On April 12, 1961, Russian pilot Yuri Gagarin uttered two simple words – "Let's go" – as he launched himself into history as the first man in space. Fifty years on, Russia honours one of its greatest achievements and contributions to science.
AFP – Russia on Tuesday marked a half century since Yuri Gagarin became the first man in space, the greatest victory of Soviet science which expanded human horizons and still remembered by Russians as their finest hour.
President Dmitry Medvedev hosted a glittering Kremlin reception that brought together legendary cosmonauts and astronauts with the rarely-seen widow of Gagarin, and pledged that space exploration would remain a priority for modern Russia.
"Fifty years ago, Yuri Gagarin opened a new era in human history," Medvedev said as Gagarin's widow Valentina Gagarina looked on along with their two daughters.
"At the time, this was the greatest triumph of our country. And this is still felt today by a huge number of people here and around the world," the Russian president added.
At 9:07 am Moscow time on April 12, 1961, Gagarin uttered the famous words "Let's go" as the Vostok rocket, with him squeezed into a tiny capsule at the top, blasted off from the south of the Soviet republic of Kazakhstan.
After a voyage lasting just 108 minutes that granted the 27-year-old carpenter's son historical immortality, Gagarin ejected from his capsule and parachuted down into a field in the Saratov region of central Russia.
From that moment on, his life, and the course of modern space exploration, would never be the same again.
With Gagarin's flight, the Soviet Union scored its greatest propaganda victory over the United States, spurring its Cold War foe to eventually retake the lead in the space race by putting men on the moon in 1969.
But in contrast to the tense battle of the 1960s, space is increasingly a matter of international cooperation with the orbiting International Space Station a joint effort between Russia, the United States and other partners.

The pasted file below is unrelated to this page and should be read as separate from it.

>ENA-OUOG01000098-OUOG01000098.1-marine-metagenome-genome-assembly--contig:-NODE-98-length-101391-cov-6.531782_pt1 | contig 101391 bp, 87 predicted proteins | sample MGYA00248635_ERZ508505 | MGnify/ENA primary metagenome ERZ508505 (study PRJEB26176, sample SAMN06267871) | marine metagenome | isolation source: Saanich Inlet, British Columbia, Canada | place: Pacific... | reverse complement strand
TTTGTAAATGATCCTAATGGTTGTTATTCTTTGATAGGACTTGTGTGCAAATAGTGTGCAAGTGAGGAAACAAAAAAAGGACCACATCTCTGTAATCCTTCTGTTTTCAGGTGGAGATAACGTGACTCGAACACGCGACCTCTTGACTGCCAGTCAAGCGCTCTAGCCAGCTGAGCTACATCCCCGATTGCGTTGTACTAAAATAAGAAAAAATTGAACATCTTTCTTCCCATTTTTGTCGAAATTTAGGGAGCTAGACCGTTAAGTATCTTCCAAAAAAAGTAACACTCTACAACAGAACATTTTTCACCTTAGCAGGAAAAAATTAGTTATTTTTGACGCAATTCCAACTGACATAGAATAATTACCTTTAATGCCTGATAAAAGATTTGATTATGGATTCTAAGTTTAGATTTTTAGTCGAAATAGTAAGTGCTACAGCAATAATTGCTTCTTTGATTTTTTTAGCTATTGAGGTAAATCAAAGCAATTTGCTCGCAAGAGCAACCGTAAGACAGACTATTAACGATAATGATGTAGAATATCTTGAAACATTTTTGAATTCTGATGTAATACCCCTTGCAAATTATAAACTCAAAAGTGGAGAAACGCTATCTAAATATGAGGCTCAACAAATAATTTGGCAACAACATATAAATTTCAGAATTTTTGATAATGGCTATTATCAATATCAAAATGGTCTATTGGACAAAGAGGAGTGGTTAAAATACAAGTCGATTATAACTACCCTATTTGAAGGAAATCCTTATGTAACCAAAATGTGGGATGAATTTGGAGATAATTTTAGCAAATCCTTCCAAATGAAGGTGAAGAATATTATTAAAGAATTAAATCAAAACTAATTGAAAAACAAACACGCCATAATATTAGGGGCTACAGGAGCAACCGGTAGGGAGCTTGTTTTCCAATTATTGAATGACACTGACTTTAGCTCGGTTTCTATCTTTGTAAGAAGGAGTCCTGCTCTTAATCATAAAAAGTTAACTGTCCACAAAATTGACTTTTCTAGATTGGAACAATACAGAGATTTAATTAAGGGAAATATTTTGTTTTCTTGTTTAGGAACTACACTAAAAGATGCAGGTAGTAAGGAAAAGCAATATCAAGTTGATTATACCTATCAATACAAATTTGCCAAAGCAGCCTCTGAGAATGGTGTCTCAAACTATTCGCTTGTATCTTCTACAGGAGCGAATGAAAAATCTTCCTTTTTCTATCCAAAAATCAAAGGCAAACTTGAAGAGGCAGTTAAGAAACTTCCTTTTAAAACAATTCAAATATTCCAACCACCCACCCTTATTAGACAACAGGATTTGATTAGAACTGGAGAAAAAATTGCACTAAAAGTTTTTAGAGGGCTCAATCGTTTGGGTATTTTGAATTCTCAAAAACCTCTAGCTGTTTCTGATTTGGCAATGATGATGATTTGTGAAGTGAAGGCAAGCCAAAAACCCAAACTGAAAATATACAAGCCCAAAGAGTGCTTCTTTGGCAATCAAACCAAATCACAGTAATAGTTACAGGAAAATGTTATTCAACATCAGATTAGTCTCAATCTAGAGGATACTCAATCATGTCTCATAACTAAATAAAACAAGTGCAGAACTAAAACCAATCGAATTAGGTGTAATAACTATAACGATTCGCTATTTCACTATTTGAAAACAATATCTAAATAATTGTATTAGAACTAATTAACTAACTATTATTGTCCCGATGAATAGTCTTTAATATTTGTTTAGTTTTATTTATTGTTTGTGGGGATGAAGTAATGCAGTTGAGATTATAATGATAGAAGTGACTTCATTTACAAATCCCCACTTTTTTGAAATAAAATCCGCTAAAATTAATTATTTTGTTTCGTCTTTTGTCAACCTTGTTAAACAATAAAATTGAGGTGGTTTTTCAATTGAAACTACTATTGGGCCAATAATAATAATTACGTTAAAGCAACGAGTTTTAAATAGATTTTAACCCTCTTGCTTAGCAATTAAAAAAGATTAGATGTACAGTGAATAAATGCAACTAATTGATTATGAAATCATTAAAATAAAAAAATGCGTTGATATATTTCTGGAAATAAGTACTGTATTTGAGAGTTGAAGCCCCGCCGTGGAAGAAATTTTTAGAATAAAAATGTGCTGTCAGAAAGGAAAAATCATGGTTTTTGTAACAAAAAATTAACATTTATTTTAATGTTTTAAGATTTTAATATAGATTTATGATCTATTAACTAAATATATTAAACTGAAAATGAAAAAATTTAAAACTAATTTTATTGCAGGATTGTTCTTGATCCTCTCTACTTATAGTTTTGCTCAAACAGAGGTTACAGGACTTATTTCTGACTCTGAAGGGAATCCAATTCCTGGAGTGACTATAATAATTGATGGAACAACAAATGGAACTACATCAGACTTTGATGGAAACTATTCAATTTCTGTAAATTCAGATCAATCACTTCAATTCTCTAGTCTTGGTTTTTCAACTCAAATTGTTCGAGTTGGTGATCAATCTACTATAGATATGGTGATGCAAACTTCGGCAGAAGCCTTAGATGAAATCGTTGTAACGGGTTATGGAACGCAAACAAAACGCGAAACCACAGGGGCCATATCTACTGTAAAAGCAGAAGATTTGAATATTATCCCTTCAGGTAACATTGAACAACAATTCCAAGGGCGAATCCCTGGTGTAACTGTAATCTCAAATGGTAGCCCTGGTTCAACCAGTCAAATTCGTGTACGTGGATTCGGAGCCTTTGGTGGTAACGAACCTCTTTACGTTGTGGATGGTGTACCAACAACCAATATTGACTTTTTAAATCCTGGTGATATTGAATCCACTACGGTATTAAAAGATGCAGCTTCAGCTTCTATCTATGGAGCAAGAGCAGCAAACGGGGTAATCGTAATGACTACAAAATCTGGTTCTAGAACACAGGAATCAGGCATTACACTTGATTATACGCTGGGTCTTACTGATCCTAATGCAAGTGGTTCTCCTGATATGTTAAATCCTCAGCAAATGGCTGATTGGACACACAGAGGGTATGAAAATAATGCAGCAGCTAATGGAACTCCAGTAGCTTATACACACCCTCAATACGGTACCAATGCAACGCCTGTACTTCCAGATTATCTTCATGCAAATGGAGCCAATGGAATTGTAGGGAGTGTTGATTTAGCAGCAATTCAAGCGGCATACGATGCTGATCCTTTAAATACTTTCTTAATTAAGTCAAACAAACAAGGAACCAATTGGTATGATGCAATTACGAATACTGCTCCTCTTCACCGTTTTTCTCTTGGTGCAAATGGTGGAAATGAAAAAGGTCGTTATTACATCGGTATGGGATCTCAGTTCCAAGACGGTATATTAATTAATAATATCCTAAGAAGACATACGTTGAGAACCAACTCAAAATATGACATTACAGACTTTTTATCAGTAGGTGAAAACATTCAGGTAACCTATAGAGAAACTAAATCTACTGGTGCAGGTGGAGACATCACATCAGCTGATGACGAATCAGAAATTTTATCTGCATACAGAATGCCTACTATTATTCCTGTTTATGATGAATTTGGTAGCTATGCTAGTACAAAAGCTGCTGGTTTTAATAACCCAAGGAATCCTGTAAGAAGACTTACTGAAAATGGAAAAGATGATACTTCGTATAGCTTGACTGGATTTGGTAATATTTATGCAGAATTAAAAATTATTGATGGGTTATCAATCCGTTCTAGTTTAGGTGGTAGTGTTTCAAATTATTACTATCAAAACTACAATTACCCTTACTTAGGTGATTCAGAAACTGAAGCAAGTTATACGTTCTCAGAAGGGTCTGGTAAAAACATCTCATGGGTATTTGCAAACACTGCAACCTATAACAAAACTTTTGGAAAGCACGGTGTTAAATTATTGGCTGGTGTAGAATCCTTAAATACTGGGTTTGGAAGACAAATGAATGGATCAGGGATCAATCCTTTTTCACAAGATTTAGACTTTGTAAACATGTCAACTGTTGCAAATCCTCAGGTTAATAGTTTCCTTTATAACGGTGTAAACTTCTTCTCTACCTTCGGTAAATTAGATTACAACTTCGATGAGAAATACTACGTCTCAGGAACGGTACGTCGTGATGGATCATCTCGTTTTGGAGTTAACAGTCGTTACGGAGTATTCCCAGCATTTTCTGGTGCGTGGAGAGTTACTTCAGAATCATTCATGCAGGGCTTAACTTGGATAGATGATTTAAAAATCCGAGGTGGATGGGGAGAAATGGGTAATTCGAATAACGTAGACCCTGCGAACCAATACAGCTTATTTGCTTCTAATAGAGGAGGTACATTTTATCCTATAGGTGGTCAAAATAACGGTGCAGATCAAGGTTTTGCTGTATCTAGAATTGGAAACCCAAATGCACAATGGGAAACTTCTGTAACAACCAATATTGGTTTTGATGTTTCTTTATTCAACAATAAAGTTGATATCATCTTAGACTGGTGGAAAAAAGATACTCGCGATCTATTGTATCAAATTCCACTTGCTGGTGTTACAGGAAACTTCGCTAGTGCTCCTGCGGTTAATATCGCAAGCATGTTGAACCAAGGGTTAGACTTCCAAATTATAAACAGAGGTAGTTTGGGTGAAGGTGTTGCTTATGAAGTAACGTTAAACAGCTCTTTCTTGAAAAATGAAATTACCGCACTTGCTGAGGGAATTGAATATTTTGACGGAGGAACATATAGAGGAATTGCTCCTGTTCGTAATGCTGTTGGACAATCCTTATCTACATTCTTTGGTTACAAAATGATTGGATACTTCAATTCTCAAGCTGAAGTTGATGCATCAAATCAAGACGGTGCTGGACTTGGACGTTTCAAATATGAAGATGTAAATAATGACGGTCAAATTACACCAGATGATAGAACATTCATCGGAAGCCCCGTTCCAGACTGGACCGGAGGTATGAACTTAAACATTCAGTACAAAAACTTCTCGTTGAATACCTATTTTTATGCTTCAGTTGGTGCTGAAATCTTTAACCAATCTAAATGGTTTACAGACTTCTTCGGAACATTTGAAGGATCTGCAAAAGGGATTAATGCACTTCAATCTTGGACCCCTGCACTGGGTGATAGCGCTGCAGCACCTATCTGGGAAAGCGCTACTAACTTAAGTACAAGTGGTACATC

Medvedev, in a live link-up with the ISS crew at mission control outside Moscow, earlier emphasised that space exploration remained a top priority for Russia even after the collapse of the Soviet Union.
"We were the first in space, we obtained a lot of success and we do not want to lose our advances," Medvedev said.
"Humanity will continue to invest in space. I want to say, in the name of Russia, that we will of course do this as space is a priority for us," he added.
Across Russia, people laid flowers at memorials to Gagarin, including the famous 40-metre-high (130-feet) titanium monument in Moscow and the memorial in the Saratov region that marks the spot where he landed.
State television firmly pressed the 1960s nostalgia button, showing grainy footage of Gagarin in his capsule minutes before the flight and his ensuing tour around the world where he met luminaries including the British Queen.
But although Russia will this year take full responsibility for ferrying astronauts to the ISS when the US shuttles are retired, its space programme has seen its share of problems in the run-up to the anniversary.
Three navigation satellites crashed into the ocean after launch, the latest launch for the ISS was delayed by a week due to a technical problem, and the government has already said that space agency chief Anatoly Perminov is on the way out.
But Medvedev told his Kremlin audience – who included the first man to walk in space Alexei Leonov and the first woman in space Valentina Tereshkova – that there was no doubt of Russia's commitment to space flight.
"Today we have no doubt that without space we have no future," he said. "And even if our ideas have become more pragmatic, we did not change ideology.
As well as the heroism of Gagarin, Russia is also remembering the genius of the man who created the rocket that put him into space and masterminded the flight – chief Soviet rocket engineer Sergei Korolev.
One of the most remarkable figures in the history of space travel, Korolev survived being sent to the Gulag under Stalin to become a figure of such importance his role was only disclosed after his death in 1966.
The anniversary has also prompted a release of information from Russia about the most mysterious aspects of Gagarin's life, most notably his still unsolved death in a plane crash in 1968.
Declassified documents released last week said his jet likely manoeuvred sharply to avoid a weather balloon, prompting it to crash in a region outside Moscow and killing Gagarin and instructor Vladimir Seryogin.
Former Soviet space workers have also recalled how all those involved in the flight were forced by the Soviet Union to lie for years that he had landed in his capsule and not by parachute as was really the case.
This was because they feared the orbit would not be counted as valid by the international organisation monitoring spaceflight.
Date created : 2011-04-12